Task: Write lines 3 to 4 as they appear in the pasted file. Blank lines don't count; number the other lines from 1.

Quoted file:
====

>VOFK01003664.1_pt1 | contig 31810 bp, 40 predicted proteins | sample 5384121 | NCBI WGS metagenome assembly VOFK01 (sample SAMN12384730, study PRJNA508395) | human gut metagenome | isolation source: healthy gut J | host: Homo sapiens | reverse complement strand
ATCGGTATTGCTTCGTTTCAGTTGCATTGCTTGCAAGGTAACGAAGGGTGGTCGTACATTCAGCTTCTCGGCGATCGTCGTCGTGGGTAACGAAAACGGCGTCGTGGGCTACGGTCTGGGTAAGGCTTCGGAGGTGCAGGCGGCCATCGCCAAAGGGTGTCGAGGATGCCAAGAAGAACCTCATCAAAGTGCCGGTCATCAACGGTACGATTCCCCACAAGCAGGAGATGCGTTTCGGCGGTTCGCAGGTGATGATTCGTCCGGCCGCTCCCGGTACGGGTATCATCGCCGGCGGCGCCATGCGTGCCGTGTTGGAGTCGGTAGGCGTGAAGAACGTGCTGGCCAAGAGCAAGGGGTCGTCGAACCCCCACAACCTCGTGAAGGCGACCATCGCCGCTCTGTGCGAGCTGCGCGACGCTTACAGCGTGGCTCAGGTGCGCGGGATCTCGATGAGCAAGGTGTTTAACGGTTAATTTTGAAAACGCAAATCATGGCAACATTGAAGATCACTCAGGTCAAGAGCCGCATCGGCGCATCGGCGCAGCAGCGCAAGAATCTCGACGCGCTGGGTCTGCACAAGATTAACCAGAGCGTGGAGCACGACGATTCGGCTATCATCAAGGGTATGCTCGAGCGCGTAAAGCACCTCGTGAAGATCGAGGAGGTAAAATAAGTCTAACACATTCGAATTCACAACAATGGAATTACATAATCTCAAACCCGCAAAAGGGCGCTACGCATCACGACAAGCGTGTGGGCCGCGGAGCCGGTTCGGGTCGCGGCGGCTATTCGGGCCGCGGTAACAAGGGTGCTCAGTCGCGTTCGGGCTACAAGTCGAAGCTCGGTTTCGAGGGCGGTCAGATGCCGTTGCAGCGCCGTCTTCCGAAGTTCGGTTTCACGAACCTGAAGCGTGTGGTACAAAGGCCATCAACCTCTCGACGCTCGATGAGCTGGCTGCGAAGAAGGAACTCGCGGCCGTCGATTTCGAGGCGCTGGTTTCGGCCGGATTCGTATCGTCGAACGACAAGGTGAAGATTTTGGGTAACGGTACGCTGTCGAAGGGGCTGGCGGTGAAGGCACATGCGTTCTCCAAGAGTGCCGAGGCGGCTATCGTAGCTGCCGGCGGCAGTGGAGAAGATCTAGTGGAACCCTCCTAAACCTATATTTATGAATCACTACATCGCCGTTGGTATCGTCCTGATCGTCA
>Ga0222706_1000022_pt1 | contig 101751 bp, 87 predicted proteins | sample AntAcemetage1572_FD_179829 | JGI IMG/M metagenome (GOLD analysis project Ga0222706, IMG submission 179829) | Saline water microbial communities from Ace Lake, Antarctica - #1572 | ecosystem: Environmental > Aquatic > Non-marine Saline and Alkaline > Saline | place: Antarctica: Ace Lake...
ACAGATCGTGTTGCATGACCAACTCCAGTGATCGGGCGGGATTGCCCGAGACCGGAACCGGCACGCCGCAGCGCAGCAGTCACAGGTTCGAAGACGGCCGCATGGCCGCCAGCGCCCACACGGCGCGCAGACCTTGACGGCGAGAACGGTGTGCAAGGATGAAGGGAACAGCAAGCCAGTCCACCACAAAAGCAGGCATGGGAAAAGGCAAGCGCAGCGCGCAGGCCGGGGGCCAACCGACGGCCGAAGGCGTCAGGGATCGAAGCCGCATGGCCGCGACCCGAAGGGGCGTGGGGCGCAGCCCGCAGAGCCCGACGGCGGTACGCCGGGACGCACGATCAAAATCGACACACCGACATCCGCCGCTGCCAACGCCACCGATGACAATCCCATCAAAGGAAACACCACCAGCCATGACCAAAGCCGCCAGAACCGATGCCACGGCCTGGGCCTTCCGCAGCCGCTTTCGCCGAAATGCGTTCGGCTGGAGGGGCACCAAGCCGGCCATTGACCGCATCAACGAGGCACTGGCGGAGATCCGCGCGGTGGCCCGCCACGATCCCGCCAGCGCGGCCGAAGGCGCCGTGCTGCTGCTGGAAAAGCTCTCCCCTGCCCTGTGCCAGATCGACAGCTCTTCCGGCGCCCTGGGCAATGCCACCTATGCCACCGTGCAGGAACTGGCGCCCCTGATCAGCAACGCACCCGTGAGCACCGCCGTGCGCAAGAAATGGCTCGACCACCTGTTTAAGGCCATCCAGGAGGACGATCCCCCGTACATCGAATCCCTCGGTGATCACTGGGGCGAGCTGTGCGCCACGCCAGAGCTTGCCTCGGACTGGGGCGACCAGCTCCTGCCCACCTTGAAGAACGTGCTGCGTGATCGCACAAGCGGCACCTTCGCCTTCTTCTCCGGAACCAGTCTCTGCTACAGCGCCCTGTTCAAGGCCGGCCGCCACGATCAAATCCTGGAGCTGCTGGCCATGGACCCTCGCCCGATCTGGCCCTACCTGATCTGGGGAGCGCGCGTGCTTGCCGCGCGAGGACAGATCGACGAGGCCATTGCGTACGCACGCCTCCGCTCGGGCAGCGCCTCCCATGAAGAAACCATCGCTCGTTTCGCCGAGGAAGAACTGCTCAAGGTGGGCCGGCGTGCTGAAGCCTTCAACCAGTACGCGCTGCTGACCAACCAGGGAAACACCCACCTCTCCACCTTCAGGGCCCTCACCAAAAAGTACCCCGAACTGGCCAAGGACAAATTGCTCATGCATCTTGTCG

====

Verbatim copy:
>Ga0222706_1000022_pt1 | contig 101751 bp, 87 predicted proteins | sample AntAcemetage1572_FD_179829 | JGI IMG/M metagenome (GOLD analysis project Ga0222706, IMG submission 179829) | Saline water microbial communities from Ace Lake, Antarctica - #1572 | ecosystem: Environmental > Aquatic > Non-marine Saline and Alkaline > Saline | place: Antarctica: Ace Lake...
ACAGATCGTGTTGCATGACCAACTCCAGTGATCGGGCGGGATTGCCCGAGACCGGAACCGGCACGCCGCAGCGCAGCAGTCACAGGTTCGAAGACGGCCGCATGGCCGCCAGCGCCCACACGGCGCGCAGACCTTGACGGCGAGAACGGTGTGCAAGGATGAAGGGAACAGCAAGCCAGTCCACCACAAAAGCAGGCATGGGAAAAGGCAAGCGCAGCGCGCAGGCCGGGGGCCAACCGACGGCCGAAGGCGTCAGGGATCGAAGCCGCATGGCCGCGACCCGAAGGGGCGTGGGGCGCAGCCCGCAGAGCCCGACGGCGGTACGCCGGGACGCACGATCAAAATCGACACACCGACATCCGCCGCTGCCAACGCCACCGATGACAATCCCATCAAAGGAAACACCACCAGCCATGACCAAAGCCGCCAGAACCGATGCCACGGCCTGGGCCTTCCGCAGCCGCTTTCGCCGAAATGCGTTCGGCTGGAGGGGCACCAAGCCGGCCATTGACCGCATCAACGAGGCACTGGCGGAGATCCGCGCGGTGGCCCGCCACGATCCCGCCAGCGCGGCCGAAGGCGCCGTGCTGCTGCTGGAAAAGCTCTCCCCTGCCCTGTGCCAGATCGACAGCTCTTCCGGCGCCCTGGGCAATGCCACCTATGCCACCGTGCAGGAACTGGCGCCCCTGATCAGCAACGCACCCGTGAGCACCGCCGTGCGCAAGAAATGGCTCGACCACCTGTTTAAGGCCATCCAGGAGGACGATCCCCCGTACATCGAATCCCTCGGTGATCACTGGGGCGAGCTGTGCGCCACGCCAGAGCTTGCCTCGGACTGGGGCGACCAGCTCCTGCCCACCTTGAAGAACGTGCTGCGTGATCGCACAAGCGGCACCTTCGCCTTCTTCTCCGGAACCAGTCTCTGCTACAGCGCCCTGTTCAAGGCCGGCCGCCACGATCAAATCCTGGAGCTGCTGGCCATGGACCCTCGCCCGATCTGGCCCTACCTGATCTGGGGAGCGCGCGTGCTTGCCGCGCGAGGACAGATCGACGAGGCCATTGCGTACGCACGCCTCCGCTCGGGCAGCGCCTCCCATGAAGAAACCATCGCTCGTTTCGCCGAGGAAGAACTGCTCAAGGTGGGCCGGCGTGCTGAAGCCTTCAACCAGTACGCGCTGCTGACCAACCAGGGAAACACCCACCTCTCCACCTTCAGGGCCCTCACCAAAAAGTACCCCGAACTGGCCAAGGACAAATTGCTCATGCATCTTGTCG